I was predisposed in favor of this book because it's the most voted for on the UX Stack Exchange It wasn't all I'd hoped it would be If this were the first text about usability I'd read I might have gotten out of it As it was the overwhelming majority of the topics presented seemed patently obvious to meOne thing this book has going for it is its brevity Before agreeing to publish a second edition Krug insisted upon first discovering what could be removed from the first edition so that no extra length would be added Rather than writing about details of debates relevant only to people completely immersed in usability he aims to convey the most essential concepts of the usability field as briefly as possible In this he succeeds The book is a clear introduction to some of the most important principles of the field However it glosses over them without going into depthPerhaps the most useful part of the book is a transcript of a sample usability test including what to say and do at the beginning of the test The introduction says that this chapter was abridged from three chapters in an earlier version of the book and some of the content was moved to Krug's site and expanded upon in a later book which I am now interested in readingSome other less useful things this book says areview spoiler The function of every element on the page should be as obvious as possible Aim to make things self evident but make them self explanatory at the very least Expect users to skim satisfice and muddle through pages Designers should make it easy to skim and make it so that users have to muddle as little as possible Use a clear visual hierarchy to help users find things faster Don't go against conventions unless your change brings a significant and easy to learn improvement Assume that every element is visual noise Use navigation elements not just to show people how to find what they're looking for but also to give them a sense of where they are and what else the site contains Navigation should be consistently laid out through all the levels of the site not just the top two Navigation elements particularly those showing the location of the current page should stick out Tabs connecting to the pages below are strong navigational elements All headers and labels should be clearly associated visually with the elements they relate to framing those elements Make sure that the homepage conveys the big picture It should tell what the site is about Use taglines rather than mottos next to site logos Tell what the site does not what it's ideals are The navigation should be the same on all pages except for the homepage and pages with forms Avoid the Tragedy of the Commons that occurs when too many things are added to the homepage All departments will want homepage links but too many homepage links will devalue the homepage The sections of the book about the homepage are decreasing in importance owing to the decreasing number of users actually landing on site home pages You shouldn't expect any one feature to be the best way of doing something for all users or a mythic Average User; instead focus on whether it creates a good experience for users who encounter it in its current context Focus groups are for initial planning; usability tests are for iterative improvement Test early informally and often This way you can improve the product and encounter issues in later tests that weren't evident until issues from the first test were resolved You can set up an inexpensive yet effective usability lab by placing a camcorder monitoring the screen in one room leading to a TV displaying the video to stakeholders in another room Use a screen recorder as well Before you have a working prototype run tests on a couple of sites with similar features or functionality to get a sense of what works well about them Be considerate of the user Try to have their best interests at heart To help make a site accessible to people with disabilities first make sure it's usable for people without disabilities Several small tweaks in the code can drastically improve accessibility hide spoiler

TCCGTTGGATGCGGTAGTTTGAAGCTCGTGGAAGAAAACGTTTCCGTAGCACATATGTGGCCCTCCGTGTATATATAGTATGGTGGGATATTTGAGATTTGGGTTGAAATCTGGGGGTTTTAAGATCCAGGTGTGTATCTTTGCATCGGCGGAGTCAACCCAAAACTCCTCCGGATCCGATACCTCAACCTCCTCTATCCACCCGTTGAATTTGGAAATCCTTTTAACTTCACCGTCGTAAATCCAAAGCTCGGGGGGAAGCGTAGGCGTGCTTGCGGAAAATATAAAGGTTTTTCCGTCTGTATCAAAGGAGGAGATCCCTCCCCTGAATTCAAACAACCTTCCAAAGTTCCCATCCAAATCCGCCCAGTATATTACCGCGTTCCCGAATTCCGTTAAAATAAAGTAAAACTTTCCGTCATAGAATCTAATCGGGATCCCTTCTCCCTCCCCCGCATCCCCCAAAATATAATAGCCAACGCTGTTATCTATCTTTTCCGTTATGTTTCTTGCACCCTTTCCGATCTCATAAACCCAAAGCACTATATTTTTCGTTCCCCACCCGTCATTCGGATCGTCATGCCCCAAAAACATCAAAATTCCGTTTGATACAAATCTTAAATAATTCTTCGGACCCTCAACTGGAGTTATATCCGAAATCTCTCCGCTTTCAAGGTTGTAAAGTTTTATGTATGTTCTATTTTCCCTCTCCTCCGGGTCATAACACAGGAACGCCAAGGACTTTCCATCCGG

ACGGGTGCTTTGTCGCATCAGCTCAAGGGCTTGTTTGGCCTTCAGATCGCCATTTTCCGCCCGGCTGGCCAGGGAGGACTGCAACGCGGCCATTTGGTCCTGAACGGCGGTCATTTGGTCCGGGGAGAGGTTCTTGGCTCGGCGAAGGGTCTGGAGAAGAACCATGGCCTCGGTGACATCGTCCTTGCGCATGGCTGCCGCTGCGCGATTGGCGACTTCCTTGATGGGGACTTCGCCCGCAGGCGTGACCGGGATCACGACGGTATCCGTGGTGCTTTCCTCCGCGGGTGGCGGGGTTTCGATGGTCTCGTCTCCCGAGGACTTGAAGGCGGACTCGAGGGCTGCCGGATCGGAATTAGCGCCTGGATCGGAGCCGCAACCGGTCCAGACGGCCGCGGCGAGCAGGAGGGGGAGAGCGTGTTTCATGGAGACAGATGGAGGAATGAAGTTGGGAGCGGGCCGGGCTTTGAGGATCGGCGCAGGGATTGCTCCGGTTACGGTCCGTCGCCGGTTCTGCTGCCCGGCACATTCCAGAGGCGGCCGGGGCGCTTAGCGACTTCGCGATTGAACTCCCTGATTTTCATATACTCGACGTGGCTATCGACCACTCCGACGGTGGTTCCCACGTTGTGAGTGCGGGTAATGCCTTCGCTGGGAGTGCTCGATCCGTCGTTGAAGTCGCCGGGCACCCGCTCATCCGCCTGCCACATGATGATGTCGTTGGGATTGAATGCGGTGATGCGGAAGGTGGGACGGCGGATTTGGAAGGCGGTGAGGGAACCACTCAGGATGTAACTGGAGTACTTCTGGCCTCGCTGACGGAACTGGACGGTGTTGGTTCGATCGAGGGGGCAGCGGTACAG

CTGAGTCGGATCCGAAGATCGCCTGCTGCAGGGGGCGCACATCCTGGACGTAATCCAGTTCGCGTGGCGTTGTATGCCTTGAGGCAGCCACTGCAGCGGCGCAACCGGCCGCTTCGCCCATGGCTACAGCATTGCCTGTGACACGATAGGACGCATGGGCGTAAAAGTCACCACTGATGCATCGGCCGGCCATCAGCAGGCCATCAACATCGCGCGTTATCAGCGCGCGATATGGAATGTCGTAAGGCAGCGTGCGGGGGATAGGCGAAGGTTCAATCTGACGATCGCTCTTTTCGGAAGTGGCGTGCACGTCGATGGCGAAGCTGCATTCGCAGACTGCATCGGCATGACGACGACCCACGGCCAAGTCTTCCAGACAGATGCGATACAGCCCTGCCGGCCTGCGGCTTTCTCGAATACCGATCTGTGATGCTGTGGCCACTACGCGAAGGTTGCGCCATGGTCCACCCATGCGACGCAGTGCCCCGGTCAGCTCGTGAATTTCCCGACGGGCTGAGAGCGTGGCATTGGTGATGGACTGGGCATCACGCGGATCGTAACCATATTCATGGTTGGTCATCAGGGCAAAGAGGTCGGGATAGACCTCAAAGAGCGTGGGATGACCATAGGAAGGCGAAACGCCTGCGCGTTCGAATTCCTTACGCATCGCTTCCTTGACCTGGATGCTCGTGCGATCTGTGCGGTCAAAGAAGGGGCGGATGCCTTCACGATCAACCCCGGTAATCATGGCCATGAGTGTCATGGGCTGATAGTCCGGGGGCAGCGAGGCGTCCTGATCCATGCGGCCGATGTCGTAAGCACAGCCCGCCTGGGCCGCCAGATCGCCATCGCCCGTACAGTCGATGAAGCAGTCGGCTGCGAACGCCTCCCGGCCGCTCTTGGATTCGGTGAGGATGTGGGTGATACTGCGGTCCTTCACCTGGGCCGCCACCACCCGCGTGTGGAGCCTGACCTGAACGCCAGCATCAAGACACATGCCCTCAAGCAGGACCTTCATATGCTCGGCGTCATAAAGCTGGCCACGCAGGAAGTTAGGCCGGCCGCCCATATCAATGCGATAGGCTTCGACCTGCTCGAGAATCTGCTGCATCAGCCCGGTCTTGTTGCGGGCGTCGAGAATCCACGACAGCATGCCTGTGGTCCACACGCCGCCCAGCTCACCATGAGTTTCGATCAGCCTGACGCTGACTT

8. Sandro Sandro says: